Faith & science: Human-animal chimera research

Blurring the Lines Between Humans and Animals

What will happen when scientists take human stem cells and insert them into animal embryos? We’re about to find out.

Opportunity for Public Comment

“The National Institutes of Health (NIH) is seeking public comments on the proposed scope of certain human-animal chimera research that will be considered internally by an NIH steering committee and on a proposal to amend Section IV and Section V of the NIH Guidelines for Human Stem Cell Research.”

The 30-day public comment period ends September 6, 2016.

Questions of the Day

  • What does it mean to be a human being?
  • What is the value of human life? What happens when people are treated as products and are assigned a dollar value either in whole or for parts?
  • In what stages of development is human life worth protecting?
  • Is human life ever disposable? Who decides?
  • Who should make babies besides mom and dad? Should human beings be developed in a laboratory? Should scientists make human beings for the sole purpose of research and should your tax dollars fund that kind of research?
  • How do we demarcate ethical and unethical scientific research using human-animal chimeras?
  • Is now the time to end the moratorium on human-animal research? What ethical issues, if any, have been resolved in the past year during the moratorium?
  • Are the “safeguards” that the NIH has put in place sufficient?
  • If there is nothing inherently wrong about creating human-animal chimeras, then why is it forbidden to bring such creations to term? If there is something inherently wrong about human-animal combinations and they violate a fundamental ethical principle, why are they allowed at the embryonic stage?
  • “What if the embryo that develops is mostly human? It’s something that we don’t expect, but no one has done this experiment, so we can’t rule it out.”

Start Learning About the Human-Animal Chimera Research
including Catholic and NonCatholic Perspectives

Quotes of the Day

Dickey-Wicker Amendment

(a) None of the funds made available in this Act may be used for—

(1) the creation of a human embryo or embryos for research purposes; or

(2) research in which a human embryo or embryos are destroyed, discarded, or knowingly subjected to risk of injury or death greater than that allowed for research on fetuses in utero under 45 CFR 46.204(b) and section 498(b) of the Public Health Service Act (42 U.S.C. 289g(b)).

(b) For purposes of this section, the term ‘‘human embryo or embryos’’ includes any organism, not protected as a human subject under 45 CFR 46 as of the date of the enactment of this Act, that is derived by fertilization, parthenogenesis, cloning, or any other means from one or more human gametes or human diploid cells.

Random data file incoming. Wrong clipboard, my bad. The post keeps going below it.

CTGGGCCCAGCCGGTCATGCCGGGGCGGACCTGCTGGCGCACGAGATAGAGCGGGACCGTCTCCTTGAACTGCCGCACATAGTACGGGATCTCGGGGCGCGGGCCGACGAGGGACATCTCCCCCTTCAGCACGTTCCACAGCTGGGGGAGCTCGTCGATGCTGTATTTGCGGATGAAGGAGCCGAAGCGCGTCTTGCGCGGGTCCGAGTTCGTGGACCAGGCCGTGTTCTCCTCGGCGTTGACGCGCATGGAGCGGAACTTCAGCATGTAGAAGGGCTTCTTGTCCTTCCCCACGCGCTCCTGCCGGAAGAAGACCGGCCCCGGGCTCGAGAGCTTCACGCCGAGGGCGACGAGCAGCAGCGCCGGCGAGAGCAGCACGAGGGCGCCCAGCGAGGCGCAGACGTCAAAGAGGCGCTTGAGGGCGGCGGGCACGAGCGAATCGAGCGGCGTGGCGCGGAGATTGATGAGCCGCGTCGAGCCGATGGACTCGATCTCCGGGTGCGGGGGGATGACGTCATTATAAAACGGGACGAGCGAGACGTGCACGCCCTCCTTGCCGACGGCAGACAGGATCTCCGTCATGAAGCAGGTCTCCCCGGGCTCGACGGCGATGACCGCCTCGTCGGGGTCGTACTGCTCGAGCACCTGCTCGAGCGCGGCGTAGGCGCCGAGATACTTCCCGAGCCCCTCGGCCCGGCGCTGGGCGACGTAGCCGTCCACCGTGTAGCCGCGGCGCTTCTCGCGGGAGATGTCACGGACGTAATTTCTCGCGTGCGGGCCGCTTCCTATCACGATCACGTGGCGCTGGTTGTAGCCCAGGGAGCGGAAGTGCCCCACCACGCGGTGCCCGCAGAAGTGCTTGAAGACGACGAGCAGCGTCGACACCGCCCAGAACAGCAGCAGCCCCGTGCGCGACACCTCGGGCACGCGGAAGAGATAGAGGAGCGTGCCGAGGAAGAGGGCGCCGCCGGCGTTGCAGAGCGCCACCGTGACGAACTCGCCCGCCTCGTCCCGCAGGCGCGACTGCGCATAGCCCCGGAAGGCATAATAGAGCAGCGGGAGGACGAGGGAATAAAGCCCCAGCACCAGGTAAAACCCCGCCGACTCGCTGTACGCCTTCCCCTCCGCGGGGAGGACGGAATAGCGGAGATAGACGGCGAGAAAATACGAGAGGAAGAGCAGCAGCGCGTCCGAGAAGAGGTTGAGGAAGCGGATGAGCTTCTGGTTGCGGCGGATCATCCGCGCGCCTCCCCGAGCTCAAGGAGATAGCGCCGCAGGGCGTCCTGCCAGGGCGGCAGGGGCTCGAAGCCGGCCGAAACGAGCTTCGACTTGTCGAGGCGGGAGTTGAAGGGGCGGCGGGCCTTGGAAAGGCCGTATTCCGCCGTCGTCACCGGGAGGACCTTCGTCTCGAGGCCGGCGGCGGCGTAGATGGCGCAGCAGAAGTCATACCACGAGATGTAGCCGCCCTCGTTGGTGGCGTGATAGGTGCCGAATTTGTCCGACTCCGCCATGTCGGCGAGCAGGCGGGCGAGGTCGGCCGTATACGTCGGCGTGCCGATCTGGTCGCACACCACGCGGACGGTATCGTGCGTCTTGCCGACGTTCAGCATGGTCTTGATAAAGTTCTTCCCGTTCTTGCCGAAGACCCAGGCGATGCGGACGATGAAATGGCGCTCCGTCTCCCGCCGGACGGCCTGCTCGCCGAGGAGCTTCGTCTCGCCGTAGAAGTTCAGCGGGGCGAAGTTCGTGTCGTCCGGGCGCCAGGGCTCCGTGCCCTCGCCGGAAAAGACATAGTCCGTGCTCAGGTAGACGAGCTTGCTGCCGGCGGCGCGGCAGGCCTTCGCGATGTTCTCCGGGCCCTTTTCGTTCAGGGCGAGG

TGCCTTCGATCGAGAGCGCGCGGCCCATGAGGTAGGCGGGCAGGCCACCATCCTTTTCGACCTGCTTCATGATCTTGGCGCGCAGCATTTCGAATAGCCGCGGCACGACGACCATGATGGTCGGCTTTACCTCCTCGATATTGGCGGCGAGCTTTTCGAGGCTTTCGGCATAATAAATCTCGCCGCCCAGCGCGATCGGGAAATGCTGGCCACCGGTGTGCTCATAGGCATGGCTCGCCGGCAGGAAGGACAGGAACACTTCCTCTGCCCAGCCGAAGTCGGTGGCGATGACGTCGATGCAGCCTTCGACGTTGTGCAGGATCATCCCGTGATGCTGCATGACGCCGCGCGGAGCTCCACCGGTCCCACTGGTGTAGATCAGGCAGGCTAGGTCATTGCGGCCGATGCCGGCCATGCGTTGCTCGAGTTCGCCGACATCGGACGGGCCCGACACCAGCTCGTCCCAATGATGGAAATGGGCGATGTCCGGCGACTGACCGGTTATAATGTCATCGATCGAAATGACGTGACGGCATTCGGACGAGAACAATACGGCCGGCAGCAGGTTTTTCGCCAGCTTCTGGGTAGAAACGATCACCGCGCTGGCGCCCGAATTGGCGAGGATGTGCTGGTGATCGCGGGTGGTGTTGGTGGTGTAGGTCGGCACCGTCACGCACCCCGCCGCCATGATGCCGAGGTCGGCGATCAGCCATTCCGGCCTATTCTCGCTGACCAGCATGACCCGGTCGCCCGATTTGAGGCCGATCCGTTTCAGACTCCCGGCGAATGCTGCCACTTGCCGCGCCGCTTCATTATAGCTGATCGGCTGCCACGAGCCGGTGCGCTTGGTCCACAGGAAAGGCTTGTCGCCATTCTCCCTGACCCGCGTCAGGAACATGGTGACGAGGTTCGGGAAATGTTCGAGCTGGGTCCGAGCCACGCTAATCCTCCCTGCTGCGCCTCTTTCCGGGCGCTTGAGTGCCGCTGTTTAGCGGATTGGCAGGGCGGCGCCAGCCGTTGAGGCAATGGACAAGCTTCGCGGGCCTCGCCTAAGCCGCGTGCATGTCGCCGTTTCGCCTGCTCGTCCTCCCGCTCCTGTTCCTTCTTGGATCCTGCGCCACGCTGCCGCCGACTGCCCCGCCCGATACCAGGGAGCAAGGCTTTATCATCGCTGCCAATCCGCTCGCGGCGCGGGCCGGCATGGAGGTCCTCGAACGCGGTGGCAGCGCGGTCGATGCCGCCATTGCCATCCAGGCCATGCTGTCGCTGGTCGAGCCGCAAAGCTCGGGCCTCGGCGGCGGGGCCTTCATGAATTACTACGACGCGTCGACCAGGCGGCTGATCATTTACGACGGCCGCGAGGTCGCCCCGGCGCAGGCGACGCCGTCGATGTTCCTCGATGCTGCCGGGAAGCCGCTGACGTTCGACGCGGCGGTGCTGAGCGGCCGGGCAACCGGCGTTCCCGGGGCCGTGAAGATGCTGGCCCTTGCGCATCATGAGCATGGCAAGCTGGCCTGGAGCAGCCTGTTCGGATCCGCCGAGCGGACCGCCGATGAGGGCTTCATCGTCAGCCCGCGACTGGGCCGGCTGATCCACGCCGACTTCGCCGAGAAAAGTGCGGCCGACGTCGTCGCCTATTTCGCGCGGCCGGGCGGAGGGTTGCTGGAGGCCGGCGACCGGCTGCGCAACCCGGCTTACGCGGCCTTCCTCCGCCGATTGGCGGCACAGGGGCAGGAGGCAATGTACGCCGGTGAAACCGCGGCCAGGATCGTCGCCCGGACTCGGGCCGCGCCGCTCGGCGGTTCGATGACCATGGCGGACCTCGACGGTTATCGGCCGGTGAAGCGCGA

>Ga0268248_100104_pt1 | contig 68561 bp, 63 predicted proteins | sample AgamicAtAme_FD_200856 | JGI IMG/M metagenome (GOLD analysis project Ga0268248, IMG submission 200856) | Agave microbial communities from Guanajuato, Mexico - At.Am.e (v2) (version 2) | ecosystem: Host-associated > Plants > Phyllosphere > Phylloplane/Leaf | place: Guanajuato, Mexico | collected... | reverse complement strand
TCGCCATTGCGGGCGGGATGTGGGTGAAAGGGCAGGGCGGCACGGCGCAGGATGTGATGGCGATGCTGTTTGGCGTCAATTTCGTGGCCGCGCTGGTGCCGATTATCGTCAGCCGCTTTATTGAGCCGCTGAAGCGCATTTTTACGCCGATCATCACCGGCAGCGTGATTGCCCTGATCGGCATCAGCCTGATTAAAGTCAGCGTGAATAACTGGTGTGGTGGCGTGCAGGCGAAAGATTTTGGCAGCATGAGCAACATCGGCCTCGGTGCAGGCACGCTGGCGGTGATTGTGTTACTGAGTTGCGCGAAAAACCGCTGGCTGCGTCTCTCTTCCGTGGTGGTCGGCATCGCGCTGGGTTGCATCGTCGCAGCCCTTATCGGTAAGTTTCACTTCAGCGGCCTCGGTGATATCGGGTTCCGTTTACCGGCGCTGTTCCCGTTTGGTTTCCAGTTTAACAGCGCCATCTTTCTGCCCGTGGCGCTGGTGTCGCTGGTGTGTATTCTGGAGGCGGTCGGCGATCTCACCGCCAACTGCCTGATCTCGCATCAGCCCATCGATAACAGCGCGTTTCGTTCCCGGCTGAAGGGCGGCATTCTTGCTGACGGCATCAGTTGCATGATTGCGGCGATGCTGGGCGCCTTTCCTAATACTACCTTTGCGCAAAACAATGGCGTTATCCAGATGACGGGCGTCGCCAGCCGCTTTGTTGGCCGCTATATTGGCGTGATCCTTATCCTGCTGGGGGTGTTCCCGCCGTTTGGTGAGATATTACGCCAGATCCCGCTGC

Instruction on Respect for Human Life in Its Origin
and on the Dignity of Procreation Replies to Certain Questions of the Day

The gift of life which God the Creator and Father has entrusted to man calls him to appreciate the inestimable value of what he has been given and to take responsibility for it: this fundamental principle must be placed at the centre of one’s reflection in order to clarify and solve the moral problems raised by artificial interventions on life as it originates and on the processes of procreation. Thanks to the progress of the biological and medical sciences, man has at his disposal ever more effective therapeutic resources; but he can also acquire new powers, with unforeseeable consequences, over human life at its very beginning and in its first stages. Various procedures now make it possible to intervene not only in order to assist but also to dominate the processes of procreation. These techniques can enable man to “take in hand his own destiny”, but they also expose him “to the temptation to go beyond the limits of a reasonable dominion over nature”.(1) They might constitute progress in the service of man, but they also involve serious risks. Many people are therefore expressing an urgent appeal that in interventions on procreation the values and rights of the human person be safeguarded. Requests for clarification and guidance are coming not only from the faithful but also from those who recognize the Church as “an expert in humanity ” (2) with a mission to serve the “civilization of love” (3) and of life.

It would on the one hand be illusory to claim that scientific research and its applications are morally neutral; on the other hand one cannot derive criteria for guidance from mere technical efficiency, from research’s possible usefulness to some at the expense of others, or, worse still, from prevailing ideologies. Thus science and technology require, for their own intrinsic meaning, an unconditional respect for the fundamental criteria of the moral law: that is to say, they must be at the service of the human person, of his inalienable rights and his true and integral good according to the design and will of God.(7) The rapid development of technological discoveries gives greater urgency to this need to respect the criteria just mentioned: science without conscience can only lead to man’s ruin. “Our era needs such wisdom more than bygone ages if the discoveries made by man are to be further humanized. For the future of the world stands in peril unless wiser people are forthcoming”.(8)

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